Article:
South Gate, Sleaford
Sleaford is a sizeable town in southern Lincolnshire. The 13th century parish church of St Denis is as large as a cathedral, and boasts an early 15th century rood screen. A pleasant walk along the Slea River brings you to the restored Cogglesford Mill, where there has been a watermill for over 1000 years.

St Denys Church

Sleaford's parish church was begun around AD 1180, but there was almost certainly a church on the site since the late 11th century. The broach spire was added in 1200, making it one of the oldest such spires in England. Inside the church the oldest historic features are the 14th century nave, aisles, and north transept. Other highlights include a 15th century rood screen and a communion rail thought to have been designed by Sir Christopher Wren. Look for the ornate memorials of the Carre family, lords of the manor throughout the 17th century.

To the north of the churchyard is the Vicarage, one of the oldest buildings in Sleaford, with a timber-framed main block built in the 15th century.

In the market place is the Sessions House, where the Magistrate's Court met. The building was designed by London architect H.E. Kendall in 1831. Also in the market place is the Bristol Memorial Fountain, built in 1874 by Charles Kirk in honour of Frederick Hervey, 2nd Marquis of Bristol, lord of the manor of Sleaford. A much earlier lord of the manor was Charles Carre, who in 1636 established Carre's Hospital on the corner of Eastgate and Carre streets, to house a dozen local men.

Another heritage treasure is Cogglesford Mill, on the eastern edge of the town. The mill dates to around 1750, though it seems likely there was a mill on this spot since the Saxon period. The mill is restored to working order and is operated by the North Kesteven District Council, who host regular events days where you can watch grain being ground in the traditional way and purchase fresh flour.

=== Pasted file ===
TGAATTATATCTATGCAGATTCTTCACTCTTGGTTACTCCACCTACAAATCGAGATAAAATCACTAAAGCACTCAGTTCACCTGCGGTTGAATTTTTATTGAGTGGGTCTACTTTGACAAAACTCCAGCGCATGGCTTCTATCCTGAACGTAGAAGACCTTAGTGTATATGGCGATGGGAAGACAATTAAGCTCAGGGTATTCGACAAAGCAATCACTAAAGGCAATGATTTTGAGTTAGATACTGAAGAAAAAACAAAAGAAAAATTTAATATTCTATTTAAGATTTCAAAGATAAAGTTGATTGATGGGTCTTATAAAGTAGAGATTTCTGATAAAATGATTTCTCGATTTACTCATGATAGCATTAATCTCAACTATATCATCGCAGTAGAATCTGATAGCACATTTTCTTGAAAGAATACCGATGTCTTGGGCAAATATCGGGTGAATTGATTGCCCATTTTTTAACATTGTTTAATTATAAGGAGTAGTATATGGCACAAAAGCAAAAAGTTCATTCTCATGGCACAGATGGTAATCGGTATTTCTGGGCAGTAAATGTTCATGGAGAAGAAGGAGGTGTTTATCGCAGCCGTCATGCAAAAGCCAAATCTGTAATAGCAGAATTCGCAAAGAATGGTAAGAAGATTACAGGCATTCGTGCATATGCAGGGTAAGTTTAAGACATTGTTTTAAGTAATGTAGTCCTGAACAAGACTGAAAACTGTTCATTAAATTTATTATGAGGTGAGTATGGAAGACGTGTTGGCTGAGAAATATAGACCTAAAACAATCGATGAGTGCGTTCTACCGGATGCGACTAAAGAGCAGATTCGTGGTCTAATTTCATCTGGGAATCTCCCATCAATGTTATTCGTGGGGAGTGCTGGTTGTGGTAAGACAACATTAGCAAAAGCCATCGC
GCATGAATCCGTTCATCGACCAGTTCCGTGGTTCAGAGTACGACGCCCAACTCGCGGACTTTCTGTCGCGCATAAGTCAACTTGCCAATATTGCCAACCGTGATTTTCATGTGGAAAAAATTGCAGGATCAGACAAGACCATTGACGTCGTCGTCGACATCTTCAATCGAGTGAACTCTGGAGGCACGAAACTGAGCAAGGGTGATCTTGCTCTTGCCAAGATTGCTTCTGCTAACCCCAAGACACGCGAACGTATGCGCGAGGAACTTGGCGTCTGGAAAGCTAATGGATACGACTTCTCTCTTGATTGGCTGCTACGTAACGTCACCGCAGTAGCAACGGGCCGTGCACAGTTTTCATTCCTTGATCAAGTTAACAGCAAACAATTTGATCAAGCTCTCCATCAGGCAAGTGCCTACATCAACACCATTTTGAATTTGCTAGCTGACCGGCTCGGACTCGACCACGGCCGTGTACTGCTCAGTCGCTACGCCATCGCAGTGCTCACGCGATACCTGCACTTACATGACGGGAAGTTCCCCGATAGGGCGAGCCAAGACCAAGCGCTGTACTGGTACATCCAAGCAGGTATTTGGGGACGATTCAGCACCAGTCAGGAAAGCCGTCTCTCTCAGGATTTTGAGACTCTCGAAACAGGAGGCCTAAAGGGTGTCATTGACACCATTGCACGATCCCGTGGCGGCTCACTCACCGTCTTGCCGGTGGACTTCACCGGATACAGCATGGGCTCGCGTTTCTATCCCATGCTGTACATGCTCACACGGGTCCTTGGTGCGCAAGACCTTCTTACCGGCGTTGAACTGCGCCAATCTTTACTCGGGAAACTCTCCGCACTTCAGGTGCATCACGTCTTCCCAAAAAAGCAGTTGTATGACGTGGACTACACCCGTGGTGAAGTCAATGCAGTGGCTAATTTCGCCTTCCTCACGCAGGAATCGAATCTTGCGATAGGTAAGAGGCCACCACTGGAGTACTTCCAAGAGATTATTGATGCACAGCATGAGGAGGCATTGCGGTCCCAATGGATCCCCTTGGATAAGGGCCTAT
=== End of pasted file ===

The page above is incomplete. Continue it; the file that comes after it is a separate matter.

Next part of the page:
On Southgate Street is the Bull and Dog pub, built in 1689. The Bull and Dog has reputedly the oldest pub sign in England, featuring a scene of bull-baiting - a subject also thought to be unique in the country.

Sleaford Castle

Almost nothing remains of this medieval stronghold beyond a low section of crumbling wall. The castle was begun around 1123 by Bishop Alexander of Lincoln and was used primarily to administer the Bishop's estates. The only real moment when Sleaford Castle entered the spotlight of history was in October 1216. King John, fresh from losing his baggage train and royal jewels in his ill-advised crossing of The Wash, stayed at Sleaford Castle overnight. The king would only live a few more days after leaving Sleaford. The castle was maintained throughout the medieval period but fell into decay in the 16th century. The only easily visible remnant is now a bit of wall in the north-east corner of the inner bailey.

Money's Mill

One of the most distinctive buildings in Sleaford is Money's Mill, a six-storey tower mill built sometime prior to 1798 beside the Slea Navigation canal. The Grade-II listed mill had 4 sails, and stayed in operation until the 1890s. It was used for a time by the local tourist information office, then near-derelict mill was rescued from decay in 2007 and restored as a popular cafe.

Handley Memorial

Modelled after the medieval Eleanor Crosses erected by Edward I is this exuberant piece of Victorian architecture, a striking tower commemorating the local MP, Henry Handley, who died in 1846. Handley was a successful entrepreneur, involved in the Slea Navigation project. Curiously, it was not erected to commemorate his death, but rather it was begun as a mark of respect after Handley resigned his post in Parliament in 1841. At the base is a standing figure of Handley by sculptor John Thomas, set under a crocketted canopy.